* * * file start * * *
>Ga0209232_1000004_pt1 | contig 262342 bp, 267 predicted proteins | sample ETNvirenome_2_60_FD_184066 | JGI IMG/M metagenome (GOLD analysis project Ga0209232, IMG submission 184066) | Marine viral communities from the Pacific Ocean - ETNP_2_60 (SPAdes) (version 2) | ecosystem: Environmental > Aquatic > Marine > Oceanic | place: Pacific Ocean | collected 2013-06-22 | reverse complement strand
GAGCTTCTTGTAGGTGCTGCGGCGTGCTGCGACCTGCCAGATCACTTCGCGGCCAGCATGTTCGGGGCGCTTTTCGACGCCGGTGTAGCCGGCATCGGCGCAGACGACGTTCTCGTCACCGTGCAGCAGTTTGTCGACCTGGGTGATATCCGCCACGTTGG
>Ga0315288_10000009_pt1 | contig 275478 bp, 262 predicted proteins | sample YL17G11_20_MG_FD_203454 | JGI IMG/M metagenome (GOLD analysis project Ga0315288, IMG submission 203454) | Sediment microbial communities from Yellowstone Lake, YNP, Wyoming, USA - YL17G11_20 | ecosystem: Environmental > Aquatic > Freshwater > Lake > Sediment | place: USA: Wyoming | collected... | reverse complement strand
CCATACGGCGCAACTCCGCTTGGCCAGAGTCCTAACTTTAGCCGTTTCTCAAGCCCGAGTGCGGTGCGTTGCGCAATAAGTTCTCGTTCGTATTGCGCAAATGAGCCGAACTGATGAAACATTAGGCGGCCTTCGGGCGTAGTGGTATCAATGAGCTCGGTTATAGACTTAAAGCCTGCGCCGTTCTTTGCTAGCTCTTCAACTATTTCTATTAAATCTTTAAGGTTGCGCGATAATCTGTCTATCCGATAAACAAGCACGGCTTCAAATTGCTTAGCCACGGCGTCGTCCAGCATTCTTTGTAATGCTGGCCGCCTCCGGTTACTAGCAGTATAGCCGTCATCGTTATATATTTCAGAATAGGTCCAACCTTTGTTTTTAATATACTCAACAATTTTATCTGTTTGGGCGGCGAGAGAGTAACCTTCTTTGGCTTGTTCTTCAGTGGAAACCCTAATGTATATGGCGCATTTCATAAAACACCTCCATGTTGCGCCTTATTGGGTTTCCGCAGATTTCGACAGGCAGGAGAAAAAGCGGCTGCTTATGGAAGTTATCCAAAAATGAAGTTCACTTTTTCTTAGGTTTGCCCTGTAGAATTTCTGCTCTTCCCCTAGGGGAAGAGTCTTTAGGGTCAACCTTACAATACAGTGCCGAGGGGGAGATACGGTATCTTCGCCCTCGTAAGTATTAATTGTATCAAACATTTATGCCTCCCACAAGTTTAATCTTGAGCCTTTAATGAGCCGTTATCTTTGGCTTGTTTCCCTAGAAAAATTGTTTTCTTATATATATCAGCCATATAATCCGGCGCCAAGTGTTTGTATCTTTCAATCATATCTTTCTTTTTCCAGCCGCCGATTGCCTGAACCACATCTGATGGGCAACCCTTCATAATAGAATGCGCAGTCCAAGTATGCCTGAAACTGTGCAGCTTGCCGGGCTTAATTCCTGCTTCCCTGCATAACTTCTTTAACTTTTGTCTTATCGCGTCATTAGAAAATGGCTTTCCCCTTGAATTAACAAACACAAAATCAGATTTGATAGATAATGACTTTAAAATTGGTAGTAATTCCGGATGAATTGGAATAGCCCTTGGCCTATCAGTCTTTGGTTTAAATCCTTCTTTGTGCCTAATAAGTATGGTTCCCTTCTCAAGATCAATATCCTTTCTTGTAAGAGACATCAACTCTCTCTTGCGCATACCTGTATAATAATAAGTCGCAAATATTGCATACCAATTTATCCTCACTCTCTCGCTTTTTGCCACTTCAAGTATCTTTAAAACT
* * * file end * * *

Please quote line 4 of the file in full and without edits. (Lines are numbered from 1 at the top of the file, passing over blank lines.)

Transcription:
CCATACGGCGCAACTCCGCTTGGCCAGAGTCCTAACTTTAGCCGTTTCTCAAGCCCGAGTGCGGTGCGTTGCGCAATAAGTTCTCGTTCGTATTGCGCAAATGAGCCGAACTGATGAAACATTAGGCGGCCTTCGGGCGTAGTGGTATCAATGAGCTCGGTTATAGACTTAAAGCCTGCGCCGTTCTTTGCTAGCTCTTCAACTATTTCTATTAAATCTTTAAGGTTGCGCGATAATCTGTCTATCCGATAAACAAGCACGGCTTCAAATTGCTTAGCCACGGCGTCGTCCAGCATTCTTTGTAATGCTGGCCGCCTCCGGTTACTAGCAGTATAGCCGTCATCGTTATATATTTCAGAATAGGTCCAACCTTTGTTTTTAATATACTCAACAATTTTATCTGTTTGGGCGGCGAGAGAGTAACCTTCTTTGGCTTGTTCTTCAGTGGAAACCCTAATGTATATGGCGCATTTCATAAAACACCTCCATGTTGCGCCTTATTGGGTTTCCGCAGATTTCGACAGGCAGGAGAAAAAGCGGCTGCTTATGGAAGTTATCCAAAAATGAAGTTCACTTTTTCTTAGGTTTGCCCTGTAGAATTTCTGCTCTTCCCCTAGGGGAAGAGTCTTTAGGGTCAACCTTACAATACAGTGCCGAGGGGGAGATACGGTATCTTCGCCCTCGTAAGTATTAATTGTATCAAACATTTATGCCTCCCACAAGTTTAATCTTGAGCCTTTAATGAGCCGTTATCTTTGGCTTGTTTCCCTAGAAAAATTGTTTTCTTATATATATCAGCCATATAATCCGGCGCCAAGTGTTTGTATCTTTCAATCATATCTTTCTTTTTCCAGCCGCCGATTGCCTGAACCACATCTGATGGGCAACCCTTCATAATAGAATGCGCAGTCCAAGTATGCCTGAAACTGTGCAGCTTGCCGGGCTTAATTCCTGCTTCCCTGCATAACTTCTTTAACTTTTGTCTTATCGCGTCATTAGAAAATGGCTTTCCCCTTGAATTAACAAACACAAAATCAGATTTGATAGATAATGACTTTAAAATTGGTAGTAATTCCGGATGAATTGGAATAGCCCTTGGCCTATCAGTCTTTGGTTTAAATCCTTCTTTGTGCCTAATAAGTATGGTTCCCTTCTCAAGATCAATATCCTTTCTTGTAAGAGACATCAACTCTCTCTTGCGCATACCTGTATAATAATAAGTCGCAAATATTGCATACCAATTTATCCTCACTCTCTCGCTTTTTGCCACTTCAAGTATCTTTAAAACT